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How do you drive positive outcomes at work at the same time the work inspires people to grow and thrive?

In Be Well Lead Well Pulse® part of the answer is captured in a dimension we call FLOW.

FLOW is a common human experience regardless of gender, geography, age, or industry. It is about being in the zone, those times when you bring your full presence to life and work. You feel the effortlessness of FLOW through a hobby, sport, music, gardening, or any other activity (even washing dishes!) in which your concentration—and your whole being—is totally absorbed. In these moments, your “self” disappears. (So do outer distractions and inner obstacles that often get in your way.) Your senses are heightened. Time distorts, speeding up or slowing down. As you fully engage in the activity, you are intrinsically rewarded with energy, enjoyment, deep connection, and a rich experience of how life unfolds with ease.

At Wisdom Works, we believe work is a prime opportunity for people to find FLOW. When this happens, work becomes not only an avenue for being productive and accomplishing results, but also for elevating the wellbeing and growth of individuals, teams, and organizations.

The FLOW dimension of Be Well Lead Well Pulse® measures three of 19 vital psychometrics of holistic wellbeing and stress resilience:

  • Engagement at Work: The extent to which people get immersed in their work, feel happy and inspired by work, and experience inherent satisfaction and pleasure in the work itself.
  • Self-Esteem at Work: The extent to which people perceive themselves as important, meaningful, worthwhile, effectiveness, and valuable to the organization—an internal sense that they make a positive difference at work.
  • Mindfulness: The extent to which people pay attention to the present moment without evaluating it as good or bad and act with awareness rather than reactivity.

Try these practices to experience FLOW

FLOW doesn’t have to be elusive. Nor does it necessarily mean overhauling your life. However, it does entail working with, instead of against, the innate human rhythms that can empower you and your team to thrive. These three (out of many!) practices can help you design your workday for experiences of FLOW.

1. RESPECT CIRCADIAN TIME.

As neuroscientist Andrew Huberman says, none of us escape this cycle. Every cell in our body has a 24-hour timer regulating our sleep-wake phases, gene expression, and body processes. Overriding this circadian rhythm links to diminished physical and mental performance, as well as greater reactivity, depression, seasonal affective disorder, diabetes, and other chronic health conditions. Align to your internal circadian clock with these three actions: View 10-30 minutes of bright light or sunlight first thing in the morning, limiting light toward the end of the day. Engage in physical activity throughout your schedule. Take in healthy FUEL, such as good nutrition and hydration, at regular time windows. (Hunger, thirst, and poor-quality FUEL will restrict your possibilities for FLOW.) Check out this timeline to support you.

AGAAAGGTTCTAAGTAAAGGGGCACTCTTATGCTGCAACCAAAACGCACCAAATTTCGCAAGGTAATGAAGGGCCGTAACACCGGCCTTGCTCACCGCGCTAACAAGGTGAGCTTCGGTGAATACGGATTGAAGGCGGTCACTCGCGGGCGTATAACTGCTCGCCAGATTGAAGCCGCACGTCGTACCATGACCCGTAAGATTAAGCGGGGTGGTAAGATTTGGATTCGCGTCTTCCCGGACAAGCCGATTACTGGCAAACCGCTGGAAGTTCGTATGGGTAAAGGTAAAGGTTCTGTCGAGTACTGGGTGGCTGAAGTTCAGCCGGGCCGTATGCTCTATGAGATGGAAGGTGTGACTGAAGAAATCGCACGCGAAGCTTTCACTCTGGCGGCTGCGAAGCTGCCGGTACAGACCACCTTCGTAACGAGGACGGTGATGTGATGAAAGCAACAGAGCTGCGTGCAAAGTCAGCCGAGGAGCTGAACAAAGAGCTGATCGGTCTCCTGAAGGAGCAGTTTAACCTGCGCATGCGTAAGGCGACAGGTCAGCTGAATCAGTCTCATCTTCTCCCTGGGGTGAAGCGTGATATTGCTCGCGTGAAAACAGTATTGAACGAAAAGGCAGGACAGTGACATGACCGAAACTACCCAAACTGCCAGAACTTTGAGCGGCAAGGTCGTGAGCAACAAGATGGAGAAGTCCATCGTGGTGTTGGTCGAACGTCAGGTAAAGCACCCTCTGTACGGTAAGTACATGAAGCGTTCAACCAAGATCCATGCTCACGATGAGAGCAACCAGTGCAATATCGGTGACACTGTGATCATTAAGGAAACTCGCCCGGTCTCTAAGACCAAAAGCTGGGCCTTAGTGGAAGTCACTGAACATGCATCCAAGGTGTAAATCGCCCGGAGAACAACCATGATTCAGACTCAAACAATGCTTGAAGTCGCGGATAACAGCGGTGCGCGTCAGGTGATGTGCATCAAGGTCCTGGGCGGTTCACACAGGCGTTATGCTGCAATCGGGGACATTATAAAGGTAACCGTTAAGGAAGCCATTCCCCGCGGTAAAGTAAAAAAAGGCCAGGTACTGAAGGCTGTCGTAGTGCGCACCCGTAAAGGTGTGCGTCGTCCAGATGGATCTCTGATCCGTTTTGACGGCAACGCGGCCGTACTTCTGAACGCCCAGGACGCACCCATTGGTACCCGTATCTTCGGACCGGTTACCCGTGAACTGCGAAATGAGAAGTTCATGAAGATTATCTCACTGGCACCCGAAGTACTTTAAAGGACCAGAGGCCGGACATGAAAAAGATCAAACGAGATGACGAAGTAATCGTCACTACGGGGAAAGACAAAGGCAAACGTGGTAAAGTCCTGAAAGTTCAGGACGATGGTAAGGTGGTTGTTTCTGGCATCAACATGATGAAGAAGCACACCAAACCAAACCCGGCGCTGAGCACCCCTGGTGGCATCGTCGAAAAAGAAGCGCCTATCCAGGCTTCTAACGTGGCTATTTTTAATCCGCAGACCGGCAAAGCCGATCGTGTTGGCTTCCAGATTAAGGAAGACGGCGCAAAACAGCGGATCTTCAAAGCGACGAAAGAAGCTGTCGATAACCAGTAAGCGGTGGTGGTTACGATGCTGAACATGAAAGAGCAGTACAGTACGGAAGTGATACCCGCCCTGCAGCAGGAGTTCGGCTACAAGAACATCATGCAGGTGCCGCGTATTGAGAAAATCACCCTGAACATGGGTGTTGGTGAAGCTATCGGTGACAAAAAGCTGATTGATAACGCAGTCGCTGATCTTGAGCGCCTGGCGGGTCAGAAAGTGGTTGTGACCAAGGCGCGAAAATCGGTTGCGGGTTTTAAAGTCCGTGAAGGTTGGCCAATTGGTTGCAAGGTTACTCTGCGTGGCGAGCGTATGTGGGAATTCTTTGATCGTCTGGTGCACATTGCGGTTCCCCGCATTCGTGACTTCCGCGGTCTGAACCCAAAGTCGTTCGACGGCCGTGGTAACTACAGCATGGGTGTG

2. OPTIMIZE ULTRADIAN TIME.

While you respect the 24-hour circadian cycle, honor the smaller ultradian rhythms, too. For instance, our basic rest-activity cycle involves a rise then fall in our alertness approximately every 90 minutes. How can you work with this natural pattern to foster FLOW? Organize your day into chunks of focused work punctuated by rest periods. Pause regularly to enjoy one of these conscious breaths. Plus, integrate these additional practices into your routine. This is not only about energizing high performance for you and your team, but also making high performance sustainable.

3. BUILD YOUR MINDFULNESS MUSCLE.

Mindfulness is a bridge to FLOW. Incorporating mindfulness into the day’s activities and team’s work builds your individual and collective muscles for self-observation and positive change. As a past mentor of mine says, “When you are able to see differently, you are able to intervene differently.” Explore the concepts and practices in Part 1 and Part 2 of this article to apply mindfulness as a leadership and team strength—and a gateway to FLOW at work.

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